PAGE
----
“What you’ve got to ask yourself,” I told her, “is how you feel about your stocks and funds. Do you think they’re going to do well in the long run, or have their fundamentals changed so that you no longer believe in them?”

Because when it comes down to it, holding equals buying. With any investment, historical prices are irrelevant. It doesn’t (or shouldn’t, anyway) matter whether the stock you own that is trading at $5 per share was $1 last week, or $30. If you would buy it at today’s price, you should hold it. If you wouldn’t buy it at today’s price, you should sell it. If the reason for your lost shuteye is that you no longer believe in the company, sell it, and chances are good you’ll find that lost peace of mind. If, on the other hand, you still like the company, and the reasons you trusted it with your money are still there, try to look at it from a wider perspective. Both the economy and the markets go through cycles of ups and downs. If the company of your choice is truly great, sooner or later your investment will pay off.

Finding and Understanding Your Credit Score

by Stacy Francis, CFP®, CDFA

“Now that real estate prices are falling,” a woman told me over the phone today, “I would like to buy a town house or a condo. But I hear you need really good credit these days, and I have a feeling mine may be pretty bad.”

I asked her what her score was, and she replied that she had no idea. She had never seen her own credit report, and she was not aware that this information is available to her. After some research, it turned out her credit wasn’t bad at all, and she decided to find herself a real estate agent. For the rest of you, here’s some basic information on the very much dreaded credit score.

There are three major credit-reporting agencies: Experian, Equifax, and TransUnion. The information on their reports tends to vary slightly. You can get your credit report for free from

Once you have your reports, you should check them for accuracy. If you see anything that shouldn’t be there, make sure you contact the reporting agency/agencies to dispute it.

Looking at your reports for the first time can be something of a cold shower, as they will list every single late payment you have ever made in your life, as well as how late it was.

The actual score is a snapshot of your creditworthiness at any given time. It is calculated by a machine, and influenced by many factors such as available credit, outstanding debt, length of credit history, and late payments. As these variables vary, so does your score. So the good news is that when you clean up your report, make your payments on time, and reduce your outstanding debt, over time your credit score will be better and better.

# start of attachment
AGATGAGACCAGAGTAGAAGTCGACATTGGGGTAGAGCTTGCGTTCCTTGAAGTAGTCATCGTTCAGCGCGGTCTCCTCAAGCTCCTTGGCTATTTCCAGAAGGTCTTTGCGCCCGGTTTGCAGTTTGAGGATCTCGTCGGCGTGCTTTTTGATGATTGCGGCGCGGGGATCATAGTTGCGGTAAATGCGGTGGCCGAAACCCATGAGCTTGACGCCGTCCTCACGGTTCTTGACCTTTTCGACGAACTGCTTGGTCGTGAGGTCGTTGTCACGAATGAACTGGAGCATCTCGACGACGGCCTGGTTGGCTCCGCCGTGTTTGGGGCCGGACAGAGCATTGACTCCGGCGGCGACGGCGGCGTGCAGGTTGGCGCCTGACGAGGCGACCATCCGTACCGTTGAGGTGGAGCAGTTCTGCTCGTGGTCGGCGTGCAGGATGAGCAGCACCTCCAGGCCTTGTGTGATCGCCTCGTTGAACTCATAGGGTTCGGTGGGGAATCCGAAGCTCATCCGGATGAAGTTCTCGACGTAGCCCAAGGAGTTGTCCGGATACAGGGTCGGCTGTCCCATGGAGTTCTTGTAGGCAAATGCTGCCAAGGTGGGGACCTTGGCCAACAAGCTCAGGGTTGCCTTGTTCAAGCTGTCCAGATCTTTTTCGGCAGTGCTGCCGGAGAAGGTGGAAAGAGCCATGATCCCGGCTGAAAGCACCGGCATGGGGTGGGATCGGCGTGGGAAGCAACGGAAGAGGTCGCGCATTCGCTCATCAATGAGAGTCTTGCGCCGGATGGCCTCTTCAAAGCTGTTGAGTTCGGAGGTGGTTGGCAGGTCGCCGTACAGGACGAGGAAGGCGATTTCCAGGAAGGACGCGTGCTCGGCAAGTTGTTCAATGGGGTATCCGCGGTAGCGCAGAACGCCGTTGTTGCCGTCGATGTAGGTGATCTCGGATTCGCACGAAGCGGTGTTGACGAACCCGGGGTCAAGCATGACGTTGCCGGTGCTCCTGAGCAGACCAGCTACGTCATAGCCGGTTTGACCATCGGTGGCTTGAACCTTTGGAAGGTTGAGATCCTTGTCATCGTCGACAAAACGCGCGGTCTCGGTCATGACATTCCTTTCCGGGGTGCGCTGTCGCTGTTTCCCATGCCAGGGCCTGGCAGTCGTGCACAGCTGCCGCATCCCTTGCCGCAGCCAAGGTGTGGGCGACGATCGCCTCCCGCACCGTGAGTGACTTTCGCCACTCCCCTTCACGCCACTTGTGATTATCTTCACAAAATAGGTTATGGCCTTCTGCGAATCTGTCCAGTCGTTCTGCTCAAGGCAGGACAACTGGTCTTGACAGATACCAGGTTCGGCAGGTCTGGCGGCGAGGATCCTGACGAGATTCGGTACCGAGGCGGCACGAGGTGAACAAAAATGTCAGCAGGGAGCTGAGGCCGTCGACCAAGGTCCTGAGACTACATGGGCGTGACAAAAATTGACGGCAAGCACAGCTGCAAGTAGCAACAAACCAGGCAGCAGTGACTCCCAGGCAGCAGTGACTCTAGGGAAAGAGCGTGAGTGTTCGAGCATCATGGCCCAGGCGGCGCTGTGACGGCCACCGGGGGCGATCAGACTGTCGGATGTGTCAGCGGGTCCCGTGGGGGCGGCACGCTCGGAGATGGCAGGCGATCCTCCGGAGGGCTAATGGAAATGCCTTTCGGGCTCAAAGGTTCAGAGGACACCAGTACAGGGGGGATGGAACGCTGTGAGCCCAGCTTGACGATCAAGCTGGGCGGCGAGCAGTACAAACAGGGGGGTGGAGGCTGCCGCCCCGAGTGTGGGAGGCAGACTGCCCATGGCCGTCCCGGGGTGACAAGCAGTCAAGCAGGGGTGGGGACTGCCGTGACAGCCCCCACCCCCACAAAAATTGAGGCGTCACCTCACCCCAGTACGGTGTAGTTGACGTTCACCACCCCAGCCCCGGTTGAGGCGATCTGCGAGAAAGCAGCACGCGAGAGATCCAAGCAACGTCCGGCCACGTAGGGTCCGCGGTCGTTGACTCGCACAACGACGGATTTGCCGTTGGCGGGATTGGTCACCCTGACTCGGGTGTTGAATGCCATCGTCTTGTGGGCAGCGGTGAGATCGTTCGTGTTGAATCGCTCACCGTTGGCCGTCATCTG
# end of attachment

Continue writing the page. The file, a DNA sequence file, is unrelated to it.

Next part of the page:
Shopping Triggers and How to Curb Them: Plastic Instead of Paper

by Stacy Francis, CFP®, CDFA

Yesterday, a dear friend invited me to a pre-sale event in a major department store. There would be free champagne, she told me, excellent service, fun music, wonderful people and above all – of course – some killer outfits, just off the catwalk. Now, the thing is, this has been quite an expensive month for me, with vacation times along with some unforeseen expenses. So I told her that unfortunately, I’d have to pass because of money.

“Why,” she asked, “don’t you just charge it?” I nearly gulped out loud! Doesn’t she remember that I am a financial planner? That is like telling a dietician to start living only on a diet of McDonalds!

This leads us to our next shopping trigger: those wonderful, glistening, magic little cards that are sometimes able to bring us so much pleasure. Because, we reason, why would we pass up fabulous deals and pay more for the things we want later, when we can just seal the deal by charging them, and then pay them off when we do have the money?

The answer goes a little deeper than the obvious one of the financing charges that make most personal finance experts recommend that we double the sum of each purchase we charge but do not intend to pay off the same month, to get an idea of the actual cost. It is also this very behavior– to seal the deal fast by putting up the plastic — that gets so many of us in debt, severely damaging our financial futures. Instead, think about how much better of a deal it is to pay cash when you actually have the money, and stay clear of the murky depths of credit card debt.

Check out the other articles in our series on Shopping Triggers.

Saving Money on Groceries: Does Hitting Up Five Different Stores Really Pay Off?

by Stacy Francis, CFP®, CDFA

In a teleconference last week, a woman shared that her credit card debt was very much weighing on her, and that she wanted to take on an extra job for a while to pay it down. The problem was, she had no time whatsoever to spare. It all seemed to get eaten up by housework and errands. Her grocery shopping alone took over four hours, every week.

Puzzled, I asked her how that was possible. She replied that because she was in so much debt already, she couldn’t afford to pay any more than the cheapest possible prices. To obtain this, each week she had to hit up five different stores, cashing in coupons and buying for less.